This article is related to “How to manage your time to Kanban”. I focus here on “TIME BOX” also known as SPRINT, CYCLE or ITERATION. In a second article, I will look into Time Blocking, Tasks Grouping and Communication Batching.
Time Boxing, anyone?
A Time Box is a set duration to complete a small project. By fixing the time allocated to get things done, you create an incentive to start as soon as possible. Before starting a time box, set an achievable goal for this sub-milestone. Don’t over-thinking about potential issues and get going, remove opportunities for procrastination and free your mind from the stress of a big goal.
From one big project, create 3 to 4 cycles of shorter duration from 1 to 6 weeks and challenge yourself to complete each of these cycles in time. The Time Box is also referred as a « Sprint » in Agile or SCRUM Project Management methods. During one Cycle, you go from an idea, a plan to experiment and deliver a prototype. Finally you conclude the cycle by the review of the results, so that you can adjust your plans and how you work for upcoming cycles.
For example, to write a book of 12 chapters, I would define the time box or set duration to complete one chapter. I will have to commit to deliver each chapter in time. From one big deadline, I will have to respect 12 sub-milestones (one per chapter to write). Hoping to learn from each iteration and get better. Time Boxing can be part of a KAIZEN approach by helping you to work less but better.
Time Boxing, How-to?
1. Do not change plans within a cycle! You have to define a SMART sub goal for each cycle and stick to it during one iteration. It is only after completion and the review that you will evaluate the results and adjust your next iteration based on the lessons learned and the insights from the previous cycles.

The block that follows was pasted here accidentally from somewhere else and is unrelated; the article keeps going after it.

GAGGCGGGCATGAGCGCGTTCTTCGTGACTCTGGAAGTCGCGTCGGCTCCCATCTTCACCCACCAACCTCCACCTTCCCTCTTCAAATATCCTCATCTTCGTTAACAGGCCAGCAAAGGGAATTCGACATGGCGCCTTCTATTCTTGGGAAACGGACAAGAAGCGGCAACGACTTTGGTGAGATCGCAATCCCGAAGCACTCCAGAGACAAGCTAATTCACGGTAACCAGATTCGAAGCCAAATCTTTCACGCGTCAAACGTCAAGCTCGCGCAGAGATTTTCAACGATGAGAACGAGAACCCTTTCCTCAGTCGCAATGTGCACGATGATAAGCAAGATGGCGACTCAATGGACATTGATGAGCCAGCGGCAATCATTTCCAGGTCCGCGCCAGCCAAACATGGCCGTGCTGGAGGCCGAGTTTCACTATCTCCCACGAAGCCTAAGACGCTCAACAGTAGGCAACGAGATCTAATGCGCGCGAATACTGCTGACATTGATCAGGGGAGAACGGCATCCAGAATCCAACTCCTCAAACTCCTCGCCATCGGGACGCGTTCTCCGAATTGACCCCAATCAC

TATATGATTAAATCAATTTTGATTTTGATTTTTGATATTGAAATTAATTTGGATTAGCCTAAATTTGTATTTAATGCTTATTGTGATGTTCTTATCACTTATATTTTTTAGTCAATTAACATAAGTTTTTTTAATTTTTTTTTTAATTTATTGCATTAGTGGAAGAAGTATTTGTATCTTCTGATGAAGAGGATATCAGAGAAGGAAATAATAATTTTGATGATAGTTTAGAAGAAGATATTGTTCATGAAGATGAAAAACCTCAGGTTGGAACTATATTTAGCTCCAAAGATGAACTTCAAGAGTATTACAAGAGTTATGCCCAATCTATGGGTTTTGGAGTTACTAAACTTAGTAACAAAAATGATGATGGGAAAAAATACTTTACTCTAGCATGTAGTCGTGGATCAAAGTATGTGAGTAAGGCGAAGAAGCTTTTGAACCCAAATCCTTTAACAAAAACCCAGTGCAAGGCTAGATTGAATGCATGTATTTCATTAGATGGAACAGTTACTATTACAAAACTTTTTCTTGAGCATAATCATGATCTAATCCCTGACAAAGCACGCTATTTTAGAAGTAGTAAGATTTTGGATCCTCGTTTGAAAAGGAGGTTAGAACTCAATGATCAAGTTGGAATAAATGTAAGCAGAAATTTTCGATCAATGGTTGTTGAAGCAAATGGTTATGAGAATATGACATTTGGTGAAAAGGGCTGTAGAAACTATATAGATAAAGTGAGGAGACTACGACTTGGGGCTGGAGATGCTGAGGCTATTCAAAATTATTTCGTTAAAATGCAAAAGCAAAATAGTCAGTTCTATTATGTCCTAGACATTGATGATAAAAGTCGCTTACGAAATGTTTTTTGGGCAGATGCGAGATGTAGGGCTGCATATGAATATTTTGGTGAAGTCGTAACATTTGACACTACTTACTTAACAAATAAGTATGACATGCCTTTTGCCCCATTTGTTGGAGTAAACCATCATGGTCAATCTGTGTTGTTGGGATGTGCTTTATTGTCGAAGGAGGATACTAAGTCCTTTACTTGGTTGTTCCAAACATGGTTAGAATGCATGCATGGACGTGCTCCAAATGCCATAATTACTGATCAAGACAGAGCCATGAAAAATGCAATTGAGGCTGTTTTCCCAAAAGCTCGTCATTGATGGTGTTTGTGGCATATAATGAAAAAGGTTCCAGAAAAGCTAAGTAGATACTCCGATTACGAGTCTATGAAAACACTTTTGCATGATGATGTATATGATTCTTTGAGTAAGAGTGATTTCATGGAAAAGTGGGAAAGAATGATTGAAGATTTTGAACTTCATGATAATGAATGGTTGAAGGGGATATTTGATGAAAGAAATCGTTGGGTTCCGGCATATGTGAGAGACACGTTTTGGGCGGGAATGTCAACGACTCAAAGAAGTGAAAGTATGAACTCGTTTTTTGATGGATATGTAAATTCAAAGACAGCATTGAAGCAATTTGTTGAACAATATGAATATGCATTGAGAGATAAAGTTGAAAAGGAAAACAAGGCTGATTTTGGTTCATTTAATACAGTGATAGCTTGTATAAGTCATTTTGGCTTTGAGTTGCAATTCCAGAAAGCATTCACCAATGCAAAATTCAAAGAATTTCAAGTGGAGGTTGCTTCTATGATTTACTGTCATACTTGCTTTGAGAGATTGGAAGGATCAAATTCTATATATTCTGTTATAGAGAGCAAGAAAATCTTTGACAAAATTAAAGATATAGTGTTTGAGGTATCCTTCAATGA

2. Set the right duration for a cycle: I tend to prefer 5-day cycles (work week) for short sprint and 4-week (average month) cycles for longer one.
3. Write down the backlog of tasks for the upcoming cycle. Clarify, simplify and stick to it. Once you realized that you didn’t plan it realistically, wait for the review to edit and adjust the goal and backlog of your next cycle.
4. Use Time Blocks (see Time Blocking) to make time for deep work, stay focus and give your full attention to make real progress on your project. It’s hard to stay focus and manage a deep work session for more than 90 minutes. Don’t fight against your nature, and set realistic time blocks for your project.
5. At the end of each cycle, review your work, share it to get some external feedbacks. Evaluate what can be done better, verify that you managed to keep your quality standards. Fine-tune so that what’s done, doesn’t need further work.
Time Boxing, Why?
Truth being told, if you get one month, two months or 3 weeks to manage a project, you will take the given time to complete it. If you have one big deadline (remember university memoirs) and no sub-milestones, very likely you will procrastinate and enjoy your time before crushing hours, nights and stressing out while hitting the last week.
Time Boxes are a practical way to avoid stress, reduce procrastination and keep a good momentum. One deadline becomes a series of milestones. You learn from each cycle completed. You solve minor problems along the way and avoid thinking of non-existing issues. “Don’t cross your bridges before you come to them.”
Time Boxing is an efficient time management technique to solve a problem, experiment or prototype a solution, develop a recipe or a workshop, produce a short movie, develop a casual game, write a book… Any time creativity is required, your full attention and a limited duration are preferred.
This article is directly connected to Time Blocking, Tasks Grouping & Communication Batching as well as work less but better with personal KAIZEN and how to manage your time with KANBAN. I also talk about these topics in the Blue Lotus Café Podcast.